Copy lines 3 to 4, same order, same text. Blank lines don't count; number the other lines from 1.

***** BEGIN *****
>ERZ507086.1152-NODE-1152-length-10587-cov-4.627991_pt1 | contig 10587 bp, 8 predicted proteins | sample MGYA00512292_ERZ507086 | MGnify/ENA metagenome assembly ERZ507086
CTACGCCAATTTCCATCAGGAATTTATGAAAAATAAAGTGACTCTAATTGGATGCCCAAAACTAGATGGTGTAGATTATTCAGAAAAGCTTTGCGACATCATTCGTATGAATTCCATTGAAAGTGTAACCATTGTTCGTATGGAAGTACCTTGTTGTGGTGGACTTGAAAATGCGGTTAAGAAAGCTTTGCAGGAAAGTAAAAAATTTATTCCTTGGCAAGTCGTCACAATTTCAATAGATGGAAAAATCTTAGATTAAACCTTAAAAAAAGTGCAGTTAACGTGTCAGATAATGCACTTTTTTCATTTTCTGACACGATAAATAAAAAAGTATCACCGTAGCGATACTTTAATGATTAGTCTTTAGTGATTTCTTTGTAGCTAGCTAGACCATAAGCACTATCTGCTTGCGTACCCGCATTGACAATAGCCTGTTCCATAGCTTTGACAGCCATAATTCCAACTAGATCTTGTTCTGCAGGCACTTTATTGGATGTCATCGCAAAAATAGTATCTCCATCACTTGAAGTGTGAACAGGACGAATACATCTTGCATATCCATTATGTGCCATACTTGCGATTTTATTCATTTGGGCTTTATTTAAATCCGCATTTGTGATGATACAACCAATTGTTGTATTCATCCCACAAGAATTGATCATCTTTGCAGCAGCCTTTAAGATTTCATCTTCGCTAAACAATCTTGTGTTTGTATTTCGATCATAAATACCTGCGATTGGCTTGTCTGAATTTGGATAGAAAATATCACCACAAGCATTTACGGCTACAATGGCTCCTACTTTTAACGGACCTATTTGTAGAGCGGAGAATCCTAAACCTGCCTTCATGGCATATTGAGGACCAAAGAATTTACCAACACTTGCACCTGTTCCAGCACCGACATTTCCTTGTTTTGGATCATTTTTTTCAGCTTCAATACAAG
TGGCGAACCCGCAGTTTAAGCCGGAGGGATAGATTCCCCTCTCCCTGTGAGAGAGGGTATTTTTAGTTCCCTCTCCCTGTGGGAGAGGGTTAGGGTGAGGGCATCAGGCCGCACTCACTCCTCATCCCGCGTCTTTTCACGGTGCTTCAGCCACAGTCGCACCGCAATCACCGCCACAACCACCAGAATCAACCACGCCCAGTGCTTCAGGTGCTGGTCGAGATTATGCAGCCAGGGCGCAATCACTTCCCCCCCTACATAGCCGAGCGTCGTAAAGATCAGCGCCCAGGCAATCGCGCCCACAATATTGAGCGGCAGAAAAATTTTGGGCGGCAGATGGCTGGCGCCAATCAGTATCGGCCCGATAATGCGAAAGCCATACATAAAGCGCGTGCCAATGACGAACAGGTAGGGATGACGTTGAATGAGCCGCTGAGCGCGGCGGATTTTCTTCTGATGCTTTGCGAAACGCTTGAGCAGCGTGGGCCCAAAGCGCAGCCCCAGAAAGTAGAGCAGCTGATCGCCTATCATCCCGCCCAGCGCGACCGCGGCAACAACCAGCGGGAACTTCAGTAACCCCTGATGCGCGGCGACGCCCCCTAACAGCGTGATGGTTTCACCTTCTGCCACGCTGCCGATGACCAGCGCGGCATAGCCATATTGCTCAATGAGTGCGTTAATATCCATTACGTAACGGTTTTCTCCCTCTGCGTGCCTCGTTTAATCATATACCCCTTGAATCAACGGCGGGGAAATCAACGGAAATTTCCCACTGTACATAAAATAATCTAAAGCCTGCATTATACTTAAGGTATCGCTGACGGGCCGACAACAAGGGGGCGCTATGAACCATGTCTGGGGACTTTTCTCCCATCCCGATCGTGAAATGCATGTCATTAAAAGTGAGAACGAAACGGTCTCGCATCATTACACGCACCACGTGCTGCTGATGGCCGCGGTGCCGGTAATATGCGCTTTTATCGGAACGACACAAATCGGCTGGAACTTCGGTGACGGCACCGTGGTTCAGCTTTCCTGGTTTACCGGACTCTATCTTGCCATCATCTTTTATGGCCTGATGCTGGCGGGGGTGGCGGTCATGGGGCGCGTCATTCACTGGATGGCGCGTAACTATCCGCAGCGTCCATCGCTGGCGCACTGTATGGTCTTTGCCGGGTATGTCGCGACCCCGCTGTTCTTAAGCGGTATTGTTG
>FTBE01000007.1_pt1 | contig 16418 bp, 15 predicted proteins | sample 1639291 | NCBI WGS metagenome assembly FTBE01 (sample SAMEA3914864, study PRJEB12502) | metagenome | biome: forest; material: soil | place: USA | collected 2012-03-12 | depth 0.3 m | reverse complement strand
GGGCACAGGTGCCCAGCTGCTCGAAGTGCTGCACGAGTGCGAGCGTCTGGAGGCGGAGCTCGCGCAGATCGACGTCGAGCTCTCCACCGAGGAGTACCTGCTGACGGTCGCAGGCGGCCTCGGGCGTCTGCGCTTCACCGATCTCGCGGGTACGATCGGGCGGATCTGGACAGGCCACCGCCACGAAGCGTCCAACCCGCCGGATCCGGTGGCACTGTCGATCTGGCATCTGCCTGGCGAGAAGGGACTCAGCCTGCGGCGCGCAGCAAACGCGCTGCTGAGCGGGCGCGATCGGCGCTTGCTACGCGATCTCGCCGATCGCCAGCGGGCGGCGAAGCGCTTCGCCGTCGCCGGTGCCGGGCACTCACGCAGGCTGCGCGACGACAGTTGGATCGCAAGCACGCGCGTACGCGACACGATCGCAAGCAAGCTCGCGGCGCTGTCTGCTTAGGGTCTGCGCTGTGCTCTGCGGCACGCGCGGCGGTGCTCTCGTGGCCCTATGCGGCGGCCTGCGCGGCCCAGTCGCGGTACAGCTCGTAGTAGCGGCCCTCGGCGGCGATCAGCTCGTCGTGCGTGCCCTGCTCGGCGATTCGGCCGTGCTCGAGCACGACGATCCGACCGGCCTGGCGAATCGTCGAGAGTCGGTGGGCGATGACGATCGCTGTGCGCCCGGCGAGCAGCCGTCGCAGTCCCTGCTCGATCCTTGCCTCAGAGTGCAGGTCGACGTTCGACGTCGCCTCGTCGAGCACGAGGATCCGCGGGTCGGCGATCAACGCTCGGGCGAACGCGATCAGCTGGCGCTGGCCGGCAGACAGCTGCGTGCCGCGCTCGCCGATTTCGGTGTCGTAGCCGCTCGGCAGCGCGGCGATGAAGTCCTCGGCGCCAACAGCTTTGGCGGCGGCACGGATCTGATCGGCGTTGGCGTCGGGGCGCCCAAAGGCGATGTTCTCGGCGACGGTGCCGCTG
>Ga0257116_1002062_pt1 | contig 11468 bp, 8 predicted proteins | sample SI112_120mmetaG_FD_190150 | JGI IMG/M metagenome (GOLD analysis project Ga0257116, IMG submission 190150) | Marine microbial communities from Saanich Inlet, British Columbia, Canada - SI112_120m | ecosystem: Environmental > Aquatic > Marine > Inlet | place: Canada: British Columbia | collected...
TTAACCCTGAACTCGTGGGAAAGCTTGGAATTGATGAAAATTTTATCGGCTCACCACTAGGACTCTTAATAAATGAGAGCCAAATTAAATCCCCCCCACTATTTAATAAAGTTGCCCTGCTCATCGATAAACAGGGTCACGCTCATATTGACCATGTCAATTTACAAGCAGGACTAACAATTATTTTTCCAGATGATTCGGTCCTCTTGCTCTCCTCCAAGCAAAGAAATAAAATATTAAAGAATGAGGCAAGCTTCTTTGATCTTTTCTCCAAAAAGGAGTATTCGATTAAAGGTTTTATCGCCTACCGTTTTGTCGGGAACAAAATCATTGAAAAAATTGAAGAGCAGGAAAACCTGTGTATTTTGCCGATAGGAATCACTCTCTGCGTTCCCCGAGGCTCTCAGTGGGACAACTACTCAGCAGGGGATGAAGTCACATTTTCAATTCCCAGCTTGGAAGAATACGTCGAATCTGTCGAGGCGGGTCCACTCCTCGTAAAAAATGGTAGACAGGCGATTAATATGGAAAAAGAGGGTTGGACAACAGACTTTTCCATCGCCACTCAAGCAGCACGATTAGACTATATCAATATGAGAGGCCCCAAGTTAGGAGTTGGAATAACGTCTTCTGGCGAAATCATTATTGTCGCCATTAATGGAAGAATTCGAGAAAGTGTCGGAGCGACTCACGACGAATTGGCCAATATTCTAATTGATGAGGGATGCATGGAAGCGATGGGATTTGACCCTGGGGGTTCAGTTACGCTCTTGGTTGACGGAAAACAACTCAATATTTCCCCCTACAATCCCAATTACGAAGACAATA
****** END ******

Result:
TGGCGAACCCGCAGTTTAAGCCGGAGGGATAGATTCCCCTCTCCCTGTGAGAGAGGGTATTTTTAGTTCCCTCTCCCTGTGGGAGAGGGTTAGGGTGAGGGCATCAGGCCGCACTCACTCCTCATCCCGCGTCTTTTCACGGTGCTTCAGCCACAGTCGCACCGCAATCACCGCCACAACCACCAGAATCAACCACGCCCAGTGCTTCAGGTGCTGGTCGAGATTATGCAGCCAGGGCGCAATCACTTCCCCCCCTACATAGCCGAGCGTCGTAAAGATCAGCGCCCAGGCAATCGCGCCCACAATATTGAGCGGCAGAAAAATTTTGGGCGGCAGATGGCTGGCGCCAATCAGTATCGGCCCGATAATGCGAAAGCCATACATAAAGCGCGTGCCAATGACGAACAGGTAGGGATGACGTTGAATGAGCCGCTGAGCGCGGCGGATTTTCTTCTGATGCTTTGCGAAACGCTTGAGCAGCGTGGGCCCAAAGCGCAGCCCCAGAAAGTAGAGCAGCTGATCGCCTATCATCCCGCCCAGCGCGACCGCGGCAACAACCAGCGGGAACTTCAGTAACCCCTGATGCGCGGCGACGCCCCCTAACAGCGTGATGGTTTCACCTTCTGCCACGCTGCCGATGACCAGCGCGGCATAGCCATATTGCTCAATGAGTGCGTTAATATCCATTACGTAACGGTTTTCTCCCTCTGCGTGCCTCGTTTAATCATATACCCCTTGAATCAACGGCGGGGAAATCAACGGAAATTTCCCACTGTACATAAAATAATCTAAAGCCTGCATTATACTTAAGGTATCGCTGACGGGCCGACAACAAGGGGGCGCTATGAACCATGTCTGGGGACTTTTCTCCCATCCCGATCGTGAAATGCATGTCATTAAAAGTGAGAACGAAACGGTCTCGCATCATTACACGCACCACGTGCTGCTGATGGCCGCGGTGCCGGTAATATGCGCTTTTATCGGAACGACACAAATCGGCTGGAACTTCGGTGACGGCACCGTGGTTCAGCTTTCCTGGTTTACCGGACTCTATCTTGCCATCATCTTTTATGGCCTGATGCTGGCGGGGGTGGCGGTCATGGGGCGCGTCATTCACTGGATGGCGCGTAACTATCCGCAGCGTCCATCGCTGGCGCACTGTATGGTCTTTGCCGGGTATGTCGCGACCCCGCTGTTCTTAAGCGGTATTGTTG
>FTBE01000007.1_pt1 | contig 16418 bp, 15 predicted proteins | sample 1639291 | NCBI WGS metagenome assembly FTBE01 (sample SAMEA3914864, study PRJEB12502) | metagenome | biome: forest; material: soil | place: USA | collected 2012-03-12 | depth 0.3 m | reverse complement strand